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Relive stress with coffee and friends

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28 March 2013-For all you women out there, fancy bonding over a fragrant dark brew to discuss your problems and find solutions? Head for the nearest cafe shop with your girlfriends. Trust me, turning this into a habit will relieve stress and improve your life considerably.

Or simply follow the Ethiopian coffee ritual! We were piqued as to what exactly is the Ethiopian ritual of coffee.

Ethiopian Ambassador Genner Zewide explained, “In Ethiopia, women do not have enough time. They work for 17 to 18 hours a day. The only time they have to themselves is during the coffee ceremony in the village. One woman prepares the coffee in her home and invites the other women of the village over.”

“They talk about their problems- family problems, health problems and share their experiences. They usually try to find solutions to their problems over cups of coffee,” Zewide said.Back home, the coffee ceremony is usually held twice a day- sometimes thrice- once in the morning, once at noon and once in the evening in the homes of different women. The ceremony lasts between one and two hours.

“It feels nice. The ritual takes a long time so that the women have longer time to talk. The roasted coffee beans are often boiled three times for three rounds (three cups each) of coffee. It allows the women to rest and spend longer time chatting,” Zewide said.

friends-having-coffeeThe ceremony, common to Ethiopian, Eritrean and Arabic cultures, has a spiritual air to it.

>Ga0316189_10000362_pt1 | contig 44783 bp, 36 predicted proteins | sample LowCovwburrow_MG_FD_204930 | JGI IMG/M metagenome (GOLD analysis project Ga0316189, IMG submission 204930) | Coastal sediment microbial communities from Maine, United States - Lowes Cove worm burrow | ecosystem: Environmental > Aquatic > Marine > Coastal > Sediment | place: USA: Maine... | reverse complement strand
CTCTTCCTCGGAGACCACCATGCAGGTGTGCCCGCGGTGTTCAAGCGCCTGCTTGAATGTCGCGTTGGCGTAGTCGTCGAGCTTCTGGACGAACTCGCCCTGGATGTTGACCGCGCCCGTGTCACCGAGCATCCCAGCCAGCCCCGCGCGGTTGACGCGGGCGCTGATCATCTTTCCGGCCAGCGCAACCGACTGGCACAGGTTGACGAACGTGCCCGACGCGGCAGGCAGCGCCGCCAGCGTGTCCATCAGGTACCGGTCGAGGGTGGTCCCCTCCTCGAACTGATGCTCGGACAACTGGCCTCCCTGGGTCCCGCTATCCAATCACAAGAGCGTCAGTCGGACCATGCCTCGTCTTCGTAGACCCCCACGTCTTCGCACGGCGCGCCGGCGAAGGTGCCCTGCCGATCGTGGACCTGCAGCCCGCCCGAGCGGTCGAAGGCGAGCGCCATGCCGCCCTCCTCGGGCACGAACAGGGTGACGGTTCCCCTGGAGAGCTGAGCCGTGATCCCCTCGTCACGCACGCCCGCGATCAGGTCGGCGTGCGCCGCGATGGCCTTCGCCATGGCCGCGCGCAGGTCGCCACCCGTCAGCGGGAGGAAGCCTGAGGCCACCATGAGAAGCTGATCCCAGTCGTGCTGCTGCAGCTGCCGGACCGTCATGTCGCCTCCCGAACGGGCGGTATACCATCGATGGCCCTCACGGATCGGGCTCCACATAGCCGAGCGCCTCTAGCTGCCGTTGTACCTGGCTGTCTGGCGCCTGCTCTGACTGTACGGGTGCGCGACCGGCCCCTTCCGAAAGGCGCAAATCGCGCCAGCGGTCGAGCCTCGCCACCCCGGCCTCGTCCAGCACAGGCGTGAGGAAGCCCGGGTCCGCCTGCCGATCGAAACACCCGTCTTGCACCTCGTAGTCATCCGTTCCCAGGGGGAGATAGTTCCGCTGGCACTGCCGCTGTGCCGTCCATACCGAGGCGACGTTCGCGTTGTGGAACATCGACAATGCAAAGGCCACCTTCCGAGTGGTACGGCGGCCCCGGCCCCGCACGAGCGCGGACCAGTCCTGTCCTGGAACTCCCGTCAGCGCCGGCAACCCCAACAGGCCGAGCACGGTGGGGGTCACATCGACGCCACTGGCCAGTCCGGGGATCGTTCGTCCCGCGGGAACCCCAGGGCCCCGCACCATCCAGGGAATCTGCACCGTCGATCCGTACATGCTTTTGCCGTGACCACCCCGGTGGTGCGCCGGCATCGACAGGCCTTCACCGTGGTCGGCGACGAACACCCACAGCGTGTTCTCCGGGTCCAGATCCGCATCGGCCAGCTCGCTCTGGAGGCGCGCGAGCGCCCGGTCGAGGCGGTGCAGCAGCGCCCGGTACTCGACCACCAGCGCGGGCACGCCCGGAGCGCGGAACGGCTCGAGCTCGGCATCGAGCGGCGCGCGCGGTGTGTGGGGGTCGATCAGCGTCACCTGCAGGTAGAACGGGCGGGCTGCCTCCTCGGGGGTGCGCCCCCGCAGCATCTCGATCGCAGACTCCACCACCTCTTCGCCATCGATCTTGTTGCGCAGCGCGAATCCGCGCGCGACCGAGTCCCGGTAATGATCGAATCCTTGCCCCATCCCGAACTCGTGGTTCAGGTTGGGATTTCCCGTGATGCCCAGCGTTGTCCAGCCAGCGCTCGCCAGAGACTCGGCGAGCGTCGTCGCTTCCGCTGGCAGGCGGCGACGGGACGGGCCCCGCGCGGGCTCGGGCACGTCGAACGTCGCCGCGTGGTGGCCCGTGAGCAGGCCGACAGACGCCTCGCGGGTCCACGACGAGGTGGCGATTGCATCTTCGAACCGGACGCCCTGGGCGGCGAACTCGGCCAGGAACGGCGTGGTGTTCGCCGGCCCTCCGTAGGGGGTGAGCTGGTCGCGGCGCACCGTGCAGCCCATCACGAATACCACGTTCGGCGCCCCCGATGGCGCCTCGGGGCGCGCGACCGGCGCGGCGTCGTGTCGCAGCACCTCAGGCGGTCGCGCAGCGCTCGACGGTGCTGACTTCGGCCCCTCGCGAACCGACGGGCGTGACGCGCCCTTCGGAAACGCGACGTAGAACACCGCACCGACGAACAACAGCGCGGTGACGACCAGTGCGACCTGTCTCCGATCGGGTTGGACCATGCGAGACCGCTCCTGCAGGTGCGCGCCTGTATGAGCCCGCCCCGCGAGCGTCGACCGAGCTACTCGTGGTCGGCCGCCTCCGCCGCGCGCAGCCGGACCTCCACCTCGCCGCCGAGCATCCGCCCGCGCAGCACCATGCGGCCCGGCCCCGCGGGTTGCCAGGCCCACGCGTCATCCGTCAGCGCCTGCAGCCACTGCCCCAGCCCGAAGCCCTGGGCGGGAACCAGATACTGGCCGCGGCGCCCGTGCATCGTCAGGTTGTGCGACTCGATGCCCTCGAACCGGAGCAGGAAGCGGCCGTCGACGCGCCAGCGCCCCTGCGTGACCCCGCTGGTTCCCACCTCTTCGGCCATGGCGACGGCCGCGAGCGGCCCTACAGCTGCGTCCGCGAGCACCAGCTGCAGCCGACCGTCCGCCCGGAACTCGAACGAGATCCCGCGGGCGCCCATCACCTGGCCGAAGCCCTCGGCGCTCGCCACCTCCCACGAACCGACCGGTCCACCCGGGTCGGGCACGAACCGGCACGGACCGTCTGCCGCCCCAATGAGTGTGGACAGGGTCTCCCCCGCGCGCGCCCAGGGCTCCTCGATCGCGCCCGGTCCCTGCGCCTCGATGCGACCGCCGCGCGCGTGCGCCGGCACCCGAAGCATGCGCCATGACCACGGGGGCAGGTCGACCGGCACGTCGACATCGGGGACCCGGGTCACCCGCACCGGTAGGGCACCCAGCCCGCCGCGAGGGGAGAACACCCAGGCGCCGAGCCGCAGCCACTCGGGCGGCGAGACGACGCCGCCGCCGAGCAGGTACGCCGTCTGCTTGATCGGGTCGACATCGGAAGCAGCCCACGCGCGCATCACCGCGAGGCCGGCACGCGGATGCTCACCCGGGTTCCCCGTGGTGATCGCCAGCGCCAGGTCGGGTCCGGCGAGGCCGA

A flat pan of green coffee beans is roasted over a traditional charcoal brazier, either inside a room or out in grassy courtyards and knolls. A small ceremonial oven with incense is lit near the brazier in a ritual.

The heady aroma of the roasted coffee beans mingles with the incense, lending the ritual a mystical aura. The coffee cups are placed on a flat wooden stool. Once the roasted beans turn brown and the aromatic coffee oil is drained out of them, they are grounded with a pestle and a long-stemmed mortar. The grounded coffee is then stirred in a black clay pot with boiling water. The brew is sieved several times for the right consistency.

Villagers in Ethiopia say the act of drinking coffee “is transformational as each cup changes the inner persona of the one who drinks it”.

It is usually drunk strong and brown with sugar or salt or sometimes without any flavoring agent. The coffee, grown on the higher slopes of Ethiopia, has a delicate and pungent flavor that is destroyed if over-boiled.

Ethiopia is often described by historians as the birthplace of Coffee Arabica.

The lady of the house where the coffee ceremony is held serves the brew in small China cups. The women attending the ceremony are usually dressed in their traditional white robes with colorful woven borders.

“That is the only time when the husbands do not object to their wives going out to visit friends and the only time when husbands do not accompany the women as well,” Zewide said.

The idea has lived through centuries- when coffee was discovered in the country thousands of years ago- to become an effective tool of people-to-people bondings in modern times, Zewide said.

It is largely an all-women affair, you can occasionally ask your man to join it. But, try and avoid tagging them along. Spend some lone time with your buddies.

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